You probably have friends and relatives handing out your business cards for referrals. Is it legal to pay them? Anyone interested in forming an alliance with another contractor will benefit from an inquiry about ‘JV’s and GP’s’. A Nevada contractor catches a ‘waive’ to ride in California with our first question…
Q: I currently am a qualifier on a Nevada contractor’s license. I believe California has an agreement with Nevada to recognize the trade certificate from state to state. Can you see if I can get an exemption from the trade test? This would allow me to study for the law test only.
A: Thank you for your email. From my research, it appears a waiver of the trade exam is very likely under California and Nevada’s long-standing reciprocity agreement. This is based on your having been licensed in good standing for 5 of the previous 7 years. You’re correct, with an “exemption” from the trade test, you will only need to study for the law exam.
Q: My question is in regards to referral fees paid by contractors. I am a General Contractor who specializes in home remodeling and custom homes. We work with real estate agents quite often and I was wondering if paying a referral fee for them sending work our way is legal? These referrals simply involve giving a new homeowner my business card. Also, is it legal for contractors to pay referral fees to each other for passing on work? Thanks for your input!
A: B&P Code section 7157 addresses inducements or “kick-backs”. While I am not an attorney, based on my reading, my opinion is that it would be acceptable to pay a real estate agent a referral fee in the manner you describe. However, there may be some regulation against this in the code sections governing the real estate industry. NO kickback may be given to the new homeowner or to another contractor.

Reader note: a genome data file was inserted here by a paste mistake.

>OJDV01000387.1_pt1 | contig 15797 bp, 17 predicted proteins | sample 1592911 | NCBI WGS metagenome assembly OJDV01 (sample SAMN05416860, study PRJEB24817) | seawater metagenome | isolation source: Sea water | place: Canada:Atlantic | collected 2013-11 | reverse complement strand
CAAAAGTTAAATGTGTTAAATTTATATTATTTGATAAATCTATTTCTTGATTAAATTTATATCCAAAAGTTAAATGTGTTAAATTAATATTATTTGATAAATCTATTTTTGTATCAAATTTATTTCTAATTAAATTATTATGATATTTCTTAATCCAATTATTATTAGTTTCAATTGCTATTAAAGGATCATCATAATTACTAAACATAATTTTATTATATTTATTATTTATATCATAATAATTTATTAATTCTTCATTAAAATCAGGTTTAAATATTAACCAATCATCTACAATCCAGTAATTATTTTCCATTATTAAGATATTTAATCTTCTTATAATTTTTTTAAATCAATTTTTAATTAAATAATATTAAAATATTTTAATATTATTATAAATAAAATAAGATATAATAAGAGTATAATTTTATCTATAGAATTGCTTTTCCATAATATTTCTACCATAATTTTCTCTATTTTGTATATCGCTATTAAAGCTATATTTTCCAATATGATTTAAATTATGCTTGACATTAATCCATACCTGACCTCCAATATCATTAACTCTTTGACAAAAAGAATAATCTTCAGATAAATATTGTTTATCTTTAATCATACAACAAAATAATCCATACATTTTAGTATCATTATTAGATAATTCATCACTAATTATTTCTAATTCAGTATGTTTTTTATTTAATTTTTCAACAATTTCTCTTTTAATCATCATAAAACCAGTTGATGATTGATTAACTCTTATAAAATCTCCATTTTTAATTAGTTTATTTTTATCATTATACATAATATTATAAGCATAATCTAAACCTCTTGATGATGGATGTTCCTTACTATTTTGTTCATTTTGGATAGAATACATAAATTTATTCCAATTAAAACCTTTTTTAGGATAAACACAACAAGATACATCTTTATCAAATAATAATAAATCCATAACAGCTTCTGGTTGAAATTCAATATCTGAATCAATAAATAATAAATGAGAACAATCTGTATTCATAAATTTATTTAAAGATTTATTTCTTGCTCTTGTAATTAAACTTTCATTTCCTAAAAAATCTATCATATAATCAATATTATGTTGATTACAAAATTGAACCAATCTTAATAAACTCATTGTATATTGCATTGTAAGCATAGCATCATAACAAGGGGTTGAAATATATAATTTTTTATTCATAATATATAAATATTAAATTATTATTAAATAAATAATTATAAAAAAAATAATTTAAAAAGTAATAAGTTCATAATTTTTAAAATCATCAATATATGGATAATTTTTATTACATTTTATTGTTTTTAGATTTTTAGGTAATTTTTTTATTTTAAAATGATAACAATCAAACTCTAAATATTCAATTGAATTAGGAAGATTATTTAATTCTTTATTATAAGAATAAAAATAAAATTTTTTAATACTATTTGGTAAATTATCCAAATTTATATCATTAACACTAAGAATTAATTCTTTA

The above code section deals with home improvement contracts and states in part, “…no person may promise or offer to pay, credit, or allow to any owner, compensation or reward for the procurement or placing of home improvement business with others.” This Section goes on to say that no contractor shall pay any compensation of any kind to any other contractor except in the performance of his or her work as a subcontractor.
Q: We are two sole proprietor general contractors’ that want to form a business partnership. My research has taken me to the joint venture contractor’s license. Could you tell me if this is an appropriate way to put a partnership together? Will our present licenses be affected?
A: Forming a Joint Venture (JV)) would be one option. Forming a “general partnership” (GP) would be a second option. For contractor licensing purposes a JV consists of two or more licensed contractors both (or all) of which must be active and in good standing. A partnership can be formed as long as one listed individual holds a valid contractor’s license. Joint Ventures are the simplest type of license to apply for and usually take less than 10 days to be issued.
Because trouble often begins when partnerships break-up, whether you form a JV or GP, I would strongly recommend consulting an attorney to draw up a legal agreement. The new license will belong to both of you and should not impact your existing sole owner licenses.